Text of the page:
Every year as a third grade teacher, I eagerly looked forward to fall. I loved beginning the new school year with a brand new group of kids, having the opportunity to start fresh and learn and grow along with my students.
I was always hopeful for a good group, /especially/ the years after I had had a particularly challenging class. Within a few weeks of getting to know my new students, I would start to get a feel for their strengths and challenges, their personalities and styles.
Every teacher understands the need for balance in their classroom and as professionals we are equipped to deal with the natural inequities inherent in any group. But I was starting to notice more and more frequently, that something wasn’t quite right with the composition of my new class. Each year it seemed, in one way or another, the balance was just off.
It was natural for my teammates and I to compare our classes. Inevitably we would discover inequities. Why did my class have so many identified low readers? Why did Liz’s have so many students with challenging behavior? How did Stephanie get most of the kids on IEP plans, and Jacqui all the English language learners? We found ourselves asking year after year, “How did this happen again?” It was baffling.
Typically, at the end of each school year, most teacher teams diligently spend hours, using many different data points and observations, to create balanced groups of students for the following year. Our team had a process in which we would fill out a card for each student, making note of his or her academic and social/emotional strengths and challenges.
Then we would get down on our hands and knees and start sorting them into groups- striving for balanced groups of boys and girls, academic highs and lows, special needs, even taking pains to separate kids who we knew did not work well together.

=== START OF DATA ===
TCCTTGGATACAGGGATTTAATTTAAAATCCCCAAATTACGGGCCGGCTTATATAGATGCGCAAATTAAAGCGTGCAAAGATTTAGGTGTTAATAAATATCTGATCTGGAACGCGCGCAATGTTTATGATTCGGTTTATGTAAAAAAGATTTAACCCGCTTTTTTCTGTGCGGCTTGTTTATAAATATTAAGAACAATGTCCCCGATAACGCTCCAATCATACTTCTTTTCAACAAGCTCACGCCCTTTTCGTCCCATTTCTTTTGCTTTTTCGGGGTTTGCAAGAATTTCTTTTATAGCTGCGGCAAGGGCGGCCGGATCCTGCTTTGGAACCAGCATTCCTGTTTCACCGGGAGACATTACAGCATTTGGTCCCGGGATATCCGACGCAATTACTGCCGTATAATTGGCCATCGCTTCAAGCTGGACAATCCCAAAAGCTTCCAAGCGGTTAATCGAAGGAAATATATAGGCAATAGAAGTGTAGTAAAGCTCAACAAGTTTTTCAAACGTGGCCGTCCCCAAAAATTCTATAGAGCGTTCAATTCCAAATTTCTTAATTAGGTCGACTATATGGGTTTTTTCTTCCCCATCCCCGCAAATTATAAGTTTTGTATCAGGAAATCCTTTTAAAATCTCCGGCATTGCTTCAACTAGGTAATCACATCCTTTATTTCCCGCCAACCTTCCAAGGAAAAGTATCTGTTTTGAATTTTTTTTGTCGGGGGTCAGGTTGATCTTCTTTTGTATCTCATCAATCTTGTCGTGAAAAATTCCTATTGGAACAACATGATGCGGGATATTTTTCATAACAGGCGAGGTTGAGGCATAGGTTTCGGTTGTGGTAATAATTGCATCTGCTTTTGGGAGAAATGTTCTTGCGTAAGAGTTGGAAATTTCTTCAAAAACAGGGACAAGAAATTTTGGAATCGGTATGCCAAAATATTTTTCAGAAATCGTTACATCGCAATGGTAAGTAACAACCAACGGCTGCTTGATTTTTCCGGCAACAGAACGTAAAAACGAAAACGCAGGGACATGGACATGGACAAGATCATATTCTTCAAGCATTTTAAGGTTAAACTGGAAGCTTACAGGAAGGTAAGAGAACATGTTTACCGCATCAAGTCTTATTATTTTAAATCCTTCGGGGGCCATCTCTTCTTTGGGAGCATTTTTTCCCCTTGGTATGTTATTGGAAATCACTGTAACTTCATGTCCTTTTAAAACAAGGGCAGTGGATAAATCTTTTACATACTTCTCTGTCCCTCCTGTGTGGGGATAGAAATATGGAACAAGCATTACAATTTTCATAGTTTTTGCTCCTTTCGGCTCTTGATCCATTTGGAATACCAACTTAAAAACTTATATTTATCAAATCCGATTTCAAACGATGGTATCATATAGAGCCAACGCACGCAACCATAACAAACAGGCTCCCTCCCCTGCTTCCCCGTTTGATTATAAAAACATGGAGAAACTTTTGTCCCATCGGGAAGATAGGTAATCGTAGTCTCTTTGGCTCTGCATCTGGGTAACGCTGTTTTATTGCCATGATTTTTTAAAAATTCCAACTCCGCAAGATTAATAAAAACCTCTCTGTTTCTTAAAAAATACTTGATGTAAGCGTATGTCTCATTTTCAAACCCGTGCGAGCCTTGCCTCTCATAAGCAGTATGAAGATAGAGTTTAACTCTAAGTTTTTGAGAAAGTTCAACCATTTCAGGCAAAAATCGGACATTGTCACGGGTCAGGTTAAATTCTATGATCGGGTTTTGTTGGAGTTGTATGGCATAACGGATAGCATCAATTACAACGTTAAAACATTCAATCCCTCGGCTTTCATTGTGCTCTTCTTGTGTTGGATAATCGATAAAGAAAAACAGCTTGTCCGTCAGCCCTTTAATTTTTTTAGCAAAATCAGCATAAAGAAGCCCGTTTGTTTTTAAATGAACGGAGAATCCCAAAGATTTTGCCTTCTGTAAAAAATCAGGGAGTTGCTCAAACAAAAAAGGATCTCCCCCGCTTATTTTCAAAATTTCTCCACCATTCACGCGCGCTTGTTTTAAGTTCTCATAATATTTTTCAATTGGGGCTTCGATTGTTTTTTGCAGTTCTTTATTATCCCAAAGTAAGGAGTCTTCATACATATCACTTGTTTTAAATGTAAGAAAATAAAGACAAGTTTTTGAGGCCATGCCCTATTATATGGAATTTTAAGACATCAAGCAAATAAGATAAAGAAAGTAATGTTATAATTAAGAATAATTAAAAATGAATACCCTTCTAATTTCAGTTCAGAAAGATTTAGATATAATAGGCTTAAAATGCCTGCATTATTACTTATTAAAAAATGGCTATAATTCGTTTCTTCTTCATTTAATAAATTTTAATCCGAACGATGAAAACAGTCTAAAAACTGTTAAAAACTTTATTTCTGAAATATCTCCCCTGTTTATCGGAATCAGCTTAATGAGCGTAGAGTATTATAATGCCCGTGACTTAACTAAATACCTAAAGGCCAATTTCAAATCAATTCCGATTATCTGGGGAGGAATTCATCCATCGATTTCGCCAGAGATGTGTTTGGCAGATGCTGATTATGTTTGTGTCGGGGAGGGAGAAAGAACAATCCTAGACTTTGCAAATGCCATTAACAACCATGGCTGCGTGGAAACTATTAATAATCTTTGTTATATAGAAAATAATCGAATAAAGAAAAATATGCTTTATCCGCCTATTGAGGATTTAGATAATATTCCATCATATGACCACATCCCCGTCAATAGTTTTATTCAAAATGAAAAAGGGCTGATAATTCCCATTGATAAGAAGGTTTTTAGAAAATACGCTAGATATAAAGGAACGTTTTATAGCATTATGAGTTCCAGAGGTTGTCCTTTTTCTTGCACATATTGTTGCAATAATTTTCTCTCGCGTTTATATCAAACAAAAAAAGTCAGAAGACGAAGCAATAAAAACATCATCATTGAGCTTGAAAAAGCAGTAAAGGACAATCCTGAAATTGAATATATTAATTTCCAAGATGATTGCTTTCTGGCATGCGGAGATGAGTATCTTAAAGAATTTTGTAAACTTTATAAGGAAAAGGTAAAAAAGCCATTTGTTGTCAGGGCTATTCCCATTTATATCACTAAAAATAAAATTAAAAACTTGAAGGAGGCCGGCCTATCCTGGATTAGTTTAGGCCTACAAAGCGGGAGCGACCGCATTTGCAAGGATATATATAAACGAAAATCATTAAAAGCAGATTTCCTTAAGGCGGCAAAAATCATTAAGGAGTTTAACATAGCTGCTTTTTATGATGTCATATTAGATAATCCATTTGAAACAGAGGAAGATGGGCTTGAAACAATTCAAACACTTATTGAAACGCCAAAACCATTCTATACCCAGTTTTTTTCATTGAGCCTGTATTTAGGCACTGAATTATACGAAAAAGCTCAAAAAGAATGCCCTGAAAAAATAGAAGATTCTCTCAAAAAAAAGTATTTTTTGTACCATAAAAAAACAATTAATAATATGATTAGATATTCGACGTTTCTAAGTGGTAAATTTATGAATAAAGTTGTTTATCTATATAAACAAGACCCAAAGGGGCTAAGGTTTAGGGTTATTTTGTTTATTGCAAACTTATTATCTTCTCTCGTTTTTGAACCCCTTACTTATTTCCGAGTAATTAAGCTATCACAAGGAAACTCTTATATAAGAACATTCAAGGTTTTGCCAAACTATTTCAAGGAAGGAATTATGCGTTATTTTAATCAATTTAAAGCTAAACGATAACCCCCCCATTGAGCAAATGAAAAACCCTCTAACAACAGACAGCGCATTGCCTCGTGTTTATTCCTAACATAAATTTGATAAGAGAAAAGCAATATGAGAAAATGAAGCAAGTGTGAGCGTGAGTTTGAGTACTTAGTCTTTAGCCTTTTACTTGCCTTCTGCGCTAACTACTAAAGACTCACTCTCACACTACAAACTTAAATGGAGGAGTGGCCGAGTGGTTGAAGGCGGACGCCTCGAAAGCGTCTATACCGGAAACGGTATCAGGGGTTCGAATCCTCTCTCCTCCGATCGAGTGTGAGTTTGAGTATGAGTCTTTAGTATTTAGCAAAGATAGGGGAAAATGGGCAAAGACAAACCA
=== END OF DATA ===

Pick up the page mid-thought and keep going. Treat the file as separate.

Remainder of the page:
The process was painfully inefficient. It felt like we were constantly playing a game of Whack-a-Mole! We would move one student into another class to fix one imbalance, but then we would create another imbalance. It was so frustrating, that despite our best efforts, it seemed impossible to get well-balanced classes consistently year after year.
It finally dawned on me it was really no one’s fault that imbalanced classes were created. There was simply too much data to account for. I began to wonder- wouldn’t it be cool to have a software program to create classes instead of all these scraps of paper and the human error that goes along with them?
I searched for a software program that addressed the problem, but couldn’t find one. It seemed so obvious that this was needed! I started thinking about how I could create a solution. It slowly grew into an obsession. I found myself spending evenings and weekends consumed by it. I drove my wife crazy!
Finally, two years ago, I found a partner, quit my teaching job and devoted myself full time to developing the product that I had been searching for. It wasn’t easy. There were many starts and stops, with hours of conversation with teachers, administrators, and district representatives, visits to schools and trade shows and of course, a huge technical learning curve. But finally, after 8 years of research and development, my product launched in March of this year!
Looking back, I can honestly say it’s been an amazing journey. I miss having my own classroom and I absolutely miss the kids. But I’ve learned and grown so much and I’m proud that I have created a product that will have a positive impact on teachers and most importantly students.
Mike Cronley CEO and co-founder of Class Composer.
For more information: